Since January 2014 I've been freelancing as the sole UX Designer/Developer at the advertising agency, Karmarama in London. During this time I've worked across a variety of brands and briefs including UK-based telecoms giant, BT.
Part of the work for BT involves creating a large number of bespoke HTML landing pages that users navigate to, primarily from CTAs in marketing emails.
These pages often contain targeted messaging, driving users to some sort of product offering or deal on the main consumer website.
As the nature of device usage continues to change, more and more people are accessing their email on a mobile device. It is therefore imperative that you ensure that this is a good experience. This means not only creating responsive emails that are readable on mobile, but also the landing pages they drive users through to.
The legacy approach to UX on the BT account (and most other accounts) involved a traditional waterfall method of receiving a brief from a client, investigating UX design routes, creating static wireframes, getting them signed off and then moving them across to design and ultimately development, before finally launching.
We all (should) know the pitfalls of trying to use static wireframes to document a fluid experience (e.g. a responsive page); it takes longer to communicate your ideas, you miss the subtleties in the behaviour of content at the breakpoints and interactions are harder to design and perfect.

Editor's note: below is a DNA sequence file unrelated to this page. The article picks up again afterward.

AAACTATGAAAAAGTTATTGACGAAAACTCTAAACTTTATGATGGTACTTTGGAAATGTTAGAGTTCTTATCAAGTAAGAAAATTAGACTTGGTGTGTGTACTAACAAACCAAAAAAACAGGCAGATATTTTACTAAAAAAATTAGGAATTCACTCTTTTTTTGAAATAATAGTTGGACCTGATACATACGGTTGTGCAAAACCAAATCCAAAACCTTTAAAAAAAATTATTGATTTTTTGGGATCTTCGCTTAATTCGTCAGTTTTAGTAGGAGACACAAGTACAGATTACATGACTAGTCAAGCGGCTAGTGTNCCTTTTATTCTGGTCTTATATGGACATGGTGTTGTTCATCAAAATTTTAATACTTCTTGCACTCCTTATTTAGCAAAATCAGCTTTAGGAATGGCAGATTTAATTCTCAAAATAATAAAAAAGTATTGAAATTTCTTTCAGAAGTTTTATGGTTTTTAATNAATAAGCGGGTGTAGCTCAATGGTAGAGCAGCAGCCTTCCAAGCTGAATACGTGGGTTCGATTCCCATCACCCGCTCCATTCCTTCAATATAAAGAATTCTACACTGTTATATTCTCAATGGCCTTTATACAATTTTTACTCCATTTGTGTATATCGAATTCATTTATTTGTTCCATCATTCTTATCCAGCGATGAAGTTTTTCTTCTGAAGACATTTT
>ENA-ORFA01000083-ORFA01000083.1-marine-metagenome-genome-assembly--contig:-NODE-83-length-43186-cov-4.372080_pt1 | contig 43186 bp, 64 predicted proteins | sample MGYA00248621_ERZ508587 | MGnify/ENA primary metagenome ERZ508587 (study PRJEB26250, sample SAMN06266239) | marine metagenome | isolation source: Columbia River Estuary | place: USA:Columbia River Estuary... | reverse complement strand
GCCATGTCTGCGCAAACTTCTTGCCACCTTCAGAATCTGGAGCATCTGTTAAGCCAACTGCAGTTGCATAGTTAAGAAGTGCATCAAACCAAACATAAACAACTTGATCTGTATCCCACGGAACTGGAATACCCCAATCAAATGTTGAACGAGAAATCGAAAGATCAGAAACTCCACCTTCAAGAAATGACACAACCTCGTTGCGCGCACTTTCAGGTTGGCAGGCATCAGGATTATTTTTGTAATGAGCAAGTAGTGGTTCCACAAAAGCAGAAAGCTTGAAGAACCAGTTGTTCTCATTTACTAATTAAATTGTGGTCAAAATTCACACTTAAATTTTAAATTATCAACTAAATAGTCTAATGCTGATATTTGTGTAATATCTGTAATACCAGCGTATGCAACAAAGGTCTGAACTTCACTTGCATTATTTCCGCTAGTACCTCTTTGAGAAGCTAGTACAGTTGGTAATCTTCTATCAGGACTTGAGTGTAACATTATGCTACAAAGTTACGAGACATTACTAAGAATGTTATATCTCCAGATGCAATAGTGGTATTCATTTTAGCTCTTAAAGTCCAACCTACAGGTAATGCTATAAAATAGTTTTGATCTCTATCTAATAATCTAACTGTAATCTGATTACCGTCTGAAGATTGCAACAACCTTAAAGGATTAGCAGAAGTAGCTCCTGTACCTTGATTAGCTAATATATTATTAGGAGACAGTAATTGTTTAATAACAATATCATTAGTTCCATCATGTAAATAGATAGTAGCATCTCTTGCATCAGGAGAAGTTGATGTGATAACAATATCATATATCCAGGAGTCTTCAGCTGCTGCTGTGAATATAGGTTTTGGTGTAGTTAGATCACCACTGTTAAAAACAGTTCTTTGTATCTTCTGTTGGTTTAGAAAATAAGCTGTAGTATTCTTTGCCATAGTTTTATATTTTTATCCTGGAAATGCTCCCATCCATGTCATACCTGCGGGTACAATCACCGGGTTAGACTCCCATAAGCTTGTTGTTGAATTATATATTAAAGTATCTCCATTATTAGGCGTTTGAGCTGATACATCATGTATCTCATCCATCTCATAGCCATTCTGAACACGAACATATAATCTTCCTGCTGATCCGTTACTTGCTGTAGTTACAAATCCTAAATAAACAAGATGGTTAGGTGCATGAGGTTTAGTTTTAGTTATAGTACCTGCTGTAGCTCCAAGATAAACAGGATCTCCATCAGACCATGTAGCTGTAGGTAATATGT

Shifting the emphasis to rapid HTML prototyping solves a lot of these issues. I use a variety of methods to produce HTML prototypes, depending on the needs of the project. For BT using Twitter Bootstrap (specifically an older version to support legacy versions of IE) was the best fit.
A new responsive workflow
The workflow for a typical responsive landing page now involves:
- Interrogating a brief from the client
- Sketching out ideas on paper and then discussing them with members of the design and development teams
- Downloading the latest version of our bespoke version of Bootstrap from our GIT repository
- Breaking out Sublime Text and creating a basic page structure
- Testing the behaviour and layout of the page structure at different breakpoints
- Refining any page components e.g. carousels, accordions etc.
- Integrating the HTML into our GIT repository and generating a staging link to preview with the client
- We may then go through a round or two of amends, but these are done straight in the code
- Once we’ve got sign-off, we then go into visual design
- Skipping ahead a few steps, once designs are signed off, the development team then gets a copy of my source code from GIT and then uses that as the building blocks for the production HTML.
By designing the UX in HTML I am able to create efficiencies which are then passed down to the development team. The fact that everything is in GIT also helps us manage our codebase more effectively.
I would like to further push the process by encouraging the designers to learn HTML/CSS, design in the browser and look into tools such as Sketch or Macaw, but I think we are a little way from that at the moment.
If you are working with a similar process, I would love to hear about it. Conversely if you need help defining a better UX workflow when designing responsive experiences, then get in touch as I would love to help.